The MTA and the Riders Alliance are sparring over a report released Sunday that showed delays were experienced by straphangers every day somewhere within the system during the month of August except for Aug. 23.
While Riders Alliance Executive Director John Raskin said it was a sign that the city’s transit system was well overdue for an overhaul funded by congestion pricing, the MTA claimed the methodology for the report offers little context and ignores improvements they agency has recently made.
“When the entire month of August has only one morning rush without signal delays, that’s a blinking red light that it’s past time to modernize our subway system. Every one of those signal malfunctions throws thousands of people’s daily lives into chaos,” Raskin said. “In a functional transit system, that would be a rare event that merits an apology. In 2018 New York, it has become routine.”
New York City Transit President Andy Byford unveiled the Fast Forward plan in May to bring the most critical parts of the subway system into the 21st century in just five to 10 years as opposed to the previously projected 40 years.
“The days of stop-gap measures have to be over. It’s time for Gov. Cuomo and members of the state legislature to pass congestion pricing and fund the MTA’s Fast Forward plan, so we can rebuild the transit system and end the pain for millions of New Yorkers who rely on it every day,” Raskin added.
The $19 billion Fast Forward plan will close stations overnight and temporarily inconvenience millions of riders for the sake of completing a full installation of communication-based Train Control to replace the century-old analog signals across multiple lines.
The MTA’s Jon Weinstein fired back at the report which showed that 23 morning rush hours were delayed by signal issues, among other setbacks, with the D and R trains being tied for the worst at about 16 each.
“The system has stabilized over the last year thanks to intensive investment and maintenance associated with the Subway Action Plan which is exactly what it was designed to do. We’ve also launched a new initiative to eliminate 10,000 subway delays a month which is already paying dividends. The complete modernization of New York City Transit, in particular the upgrading of our signal system, is essential to providing safe and reliable subway service, which is why a predictable, sustainable source of funding is vital to making the full Fast Forward plan a reality,” Weinstein said. “This oversimplification ignores the incredible progress we’ve made under the Subway Action Plan that stopped a steep decline in service and resulted in a series vital improvements. This appears to be more of a stunt than an actual serious look at service.”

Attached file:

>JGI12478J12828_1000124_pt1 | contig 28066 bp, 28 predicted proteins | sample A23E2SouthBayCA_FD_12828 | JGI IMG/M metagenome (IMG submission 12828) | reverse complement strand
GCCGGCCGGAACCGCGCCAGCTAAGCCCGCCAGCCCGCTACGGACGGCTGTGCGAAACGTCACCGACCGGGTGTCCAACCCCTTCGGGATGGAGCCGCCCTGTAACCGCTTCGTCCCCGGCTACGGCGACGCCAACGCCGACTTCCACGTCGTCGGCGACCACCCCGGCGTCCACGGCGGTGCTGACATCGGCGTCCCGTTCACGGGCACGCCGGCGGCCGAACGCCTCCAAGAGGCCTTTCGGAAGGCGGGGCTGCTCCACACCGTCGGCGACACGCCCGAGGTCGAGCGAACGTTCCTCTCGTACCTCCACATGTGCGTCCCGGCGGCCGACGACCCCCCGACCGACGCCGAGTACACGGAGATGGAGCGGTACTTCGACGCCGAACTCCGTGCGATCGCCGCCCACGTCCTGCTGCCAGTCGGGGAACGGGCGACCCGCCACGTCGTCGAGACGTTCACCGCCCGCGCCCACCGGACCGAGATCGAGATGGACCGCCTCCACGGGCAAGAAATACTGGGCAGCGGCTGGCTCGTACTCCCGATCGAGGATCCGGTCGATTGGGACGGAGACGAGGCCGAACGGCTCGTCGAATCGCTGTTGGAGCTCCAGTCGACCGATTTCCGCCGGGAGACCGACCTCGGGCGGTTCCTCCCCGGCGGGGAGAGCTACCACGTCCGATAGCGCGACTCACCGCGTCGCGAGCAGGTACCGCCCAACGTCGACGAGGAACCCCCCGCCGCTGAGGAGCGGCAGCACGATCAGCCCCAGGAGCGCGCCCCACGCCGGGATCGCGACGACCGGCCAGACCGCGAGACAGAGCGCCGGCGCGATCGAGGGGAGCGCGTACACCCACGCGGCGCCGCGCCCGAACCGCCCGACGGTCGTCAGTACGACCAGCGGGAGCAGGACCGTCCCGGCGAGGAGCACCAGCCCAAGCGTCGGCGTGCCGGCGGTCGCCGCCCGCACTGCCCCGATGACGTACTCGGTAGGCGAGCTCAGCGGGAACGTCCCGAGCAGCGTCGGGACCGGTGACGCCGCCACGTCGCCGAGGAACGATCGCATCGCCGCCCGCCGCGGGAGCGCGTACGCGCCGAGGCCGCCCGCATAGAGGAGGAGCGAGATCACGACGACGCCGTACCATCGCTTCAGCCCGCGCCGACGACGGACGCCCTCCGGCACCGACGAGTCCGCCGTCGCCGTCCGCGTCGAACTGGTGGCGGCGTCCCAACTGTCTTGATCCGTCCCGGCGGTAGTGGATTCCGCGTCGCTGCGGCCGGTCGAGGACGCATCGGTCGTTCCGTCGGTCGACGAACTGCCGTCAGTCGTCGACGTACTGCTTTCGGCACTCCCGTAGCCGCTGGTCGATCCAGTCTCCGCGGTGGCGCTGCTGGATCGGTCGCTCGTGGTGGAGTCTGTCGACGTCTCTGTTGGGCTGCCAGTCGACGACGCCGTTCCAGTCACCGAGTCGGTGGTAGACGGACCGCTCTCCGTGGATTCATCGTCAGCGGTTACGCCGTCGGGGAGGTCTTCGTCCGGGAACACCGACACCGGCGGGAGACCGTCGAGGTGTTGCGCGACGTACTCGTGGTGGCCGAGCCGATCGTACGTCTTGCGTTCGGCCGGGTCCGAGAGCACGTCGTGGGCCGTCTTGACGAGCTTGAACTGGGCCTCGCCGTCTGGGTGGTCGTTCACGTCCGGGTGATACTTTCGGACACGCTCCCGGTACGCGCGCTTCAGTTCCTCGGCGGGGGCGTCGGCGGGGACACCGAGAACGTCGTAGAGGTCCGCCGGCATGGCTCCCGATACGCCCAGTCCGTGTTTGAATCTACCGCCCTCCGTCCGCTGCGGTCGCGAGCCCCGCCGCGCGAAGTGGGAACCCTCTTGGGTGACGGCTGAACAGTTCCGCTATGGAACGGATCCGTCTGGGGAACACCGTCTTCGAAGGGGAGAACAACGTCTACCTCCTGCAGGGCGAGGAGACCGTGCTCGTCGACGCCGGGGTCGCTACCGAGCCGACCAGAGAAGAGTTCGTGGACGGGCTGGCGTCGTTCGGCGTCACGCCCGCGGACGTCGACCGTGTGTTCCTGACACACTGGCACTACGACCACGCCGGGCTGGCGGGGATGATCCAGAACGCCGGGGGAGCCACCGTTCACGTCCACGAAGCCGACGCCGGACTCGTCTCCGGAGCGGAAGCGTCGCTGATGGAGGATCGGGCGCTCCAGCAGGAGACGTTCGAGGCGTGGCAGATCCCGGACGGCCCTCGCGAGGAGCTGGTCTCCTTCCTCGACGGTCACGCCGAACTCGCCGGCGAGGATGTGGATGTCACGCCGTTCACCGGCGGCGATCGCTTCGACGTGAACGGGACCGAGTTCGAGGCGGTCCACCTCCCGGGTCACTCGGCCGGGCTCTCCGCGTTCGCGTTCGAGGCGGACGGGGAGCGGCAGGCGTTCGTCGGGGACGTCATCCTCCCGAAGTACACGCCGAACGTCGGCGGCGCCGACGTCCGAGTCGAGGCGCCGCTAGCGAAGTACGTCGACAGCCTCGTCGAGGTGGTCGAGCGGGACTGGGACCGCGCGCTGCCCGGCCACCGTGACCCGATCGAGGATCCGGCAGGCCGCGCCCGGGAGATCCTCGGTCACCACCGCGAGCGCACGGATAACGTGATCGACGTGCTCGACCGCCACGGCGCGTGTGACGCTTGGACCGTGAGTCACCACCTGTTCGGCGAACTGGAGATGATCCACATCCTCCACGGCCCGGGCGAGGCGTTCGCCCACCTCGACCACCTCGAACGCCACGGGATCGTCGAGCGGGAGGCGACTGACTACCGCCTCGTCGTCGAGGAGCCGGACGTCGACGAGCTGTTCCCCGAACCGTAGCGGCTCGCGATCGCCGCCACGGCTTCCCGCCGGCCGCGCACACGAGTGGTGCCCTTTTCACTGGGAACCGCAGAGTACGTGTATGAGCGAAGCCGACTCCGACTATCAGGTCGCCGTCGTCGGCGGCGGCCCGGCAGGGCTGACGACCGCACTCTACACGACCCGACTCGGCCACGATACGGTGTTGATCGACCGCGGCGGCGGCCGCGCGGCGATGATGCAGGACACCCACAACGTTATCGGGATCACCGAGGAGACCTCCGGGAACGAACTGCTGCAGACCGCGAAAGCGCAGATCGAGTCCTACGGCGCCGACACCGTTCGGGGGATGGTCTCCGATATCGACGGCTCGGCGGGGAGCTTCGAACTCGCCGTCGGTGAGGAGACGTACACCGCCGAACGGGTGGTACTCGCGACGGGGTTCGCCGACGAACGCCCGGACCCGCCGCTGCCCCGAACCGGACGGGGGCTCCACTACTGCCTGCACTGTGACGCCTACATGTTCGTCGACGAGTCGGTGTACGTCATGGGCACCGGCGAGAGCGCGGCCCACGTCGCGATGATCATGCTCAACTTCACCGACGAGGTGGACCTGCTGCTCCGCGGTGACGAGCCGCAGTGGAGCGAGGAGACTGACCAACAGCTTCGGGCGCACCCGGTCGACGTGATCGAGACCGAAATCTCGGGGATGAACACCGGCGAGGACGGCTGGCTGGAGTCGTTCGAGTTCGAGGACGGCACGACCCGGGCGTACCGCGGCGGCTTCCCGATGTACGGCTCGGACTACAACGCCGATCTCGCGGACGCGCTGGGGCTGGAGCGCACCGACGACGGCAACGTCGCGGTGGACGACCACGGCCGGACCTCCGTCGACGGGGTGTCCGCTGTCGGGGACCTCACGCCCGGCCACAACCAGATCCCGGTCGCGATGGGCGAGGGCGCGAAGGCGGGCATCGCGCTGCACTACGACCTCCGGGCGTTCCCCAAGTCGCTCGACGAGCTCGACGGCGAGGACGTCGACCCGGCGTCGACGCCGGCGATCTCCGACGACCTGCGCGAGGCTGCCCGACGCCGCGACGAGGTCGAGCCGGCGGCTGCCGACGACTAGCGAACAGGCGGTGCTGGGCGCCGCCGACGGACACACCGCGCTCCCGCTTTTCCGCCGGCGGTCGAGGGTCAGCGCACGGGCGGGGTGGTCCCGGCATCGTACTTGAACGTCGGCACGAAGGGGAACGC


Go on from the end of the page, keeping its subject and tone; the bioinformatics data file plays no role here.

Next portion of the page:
The N train, which runs through Astoria and Long Island City, had the third most delays, with eight attributed to signals and seven to mechanical issues, according to the Riders Alliance.
While a majority of the delays were attributed to the century signal technology, other issues stemmed from sick passengers and two occasions where an investigation had to be conducted as to why the emergency brakes had been triggered on B and Q trains.
“New Yorkers are suffering daily because of frequent meltdowns to the trains and buses they depend on to get to work, school, doctor’s appointments, and wherever else they need to go,” Tabitha Decker, Deputy Executive Director of TransitCenter, said. “Elected officials, especially Governor Cuomo, who runs the MTA, shouldn’t continue to leave New Yorkers stuck on the platform waiting for a serious commitment to turn the system around. New York City Transit’s Fast Forward plan is the fix that our ailing transit system needs and the governor should take swift action to secure the funding needed to enact that plan.”
Reach reporter Mark Hallum by e-mail at mhall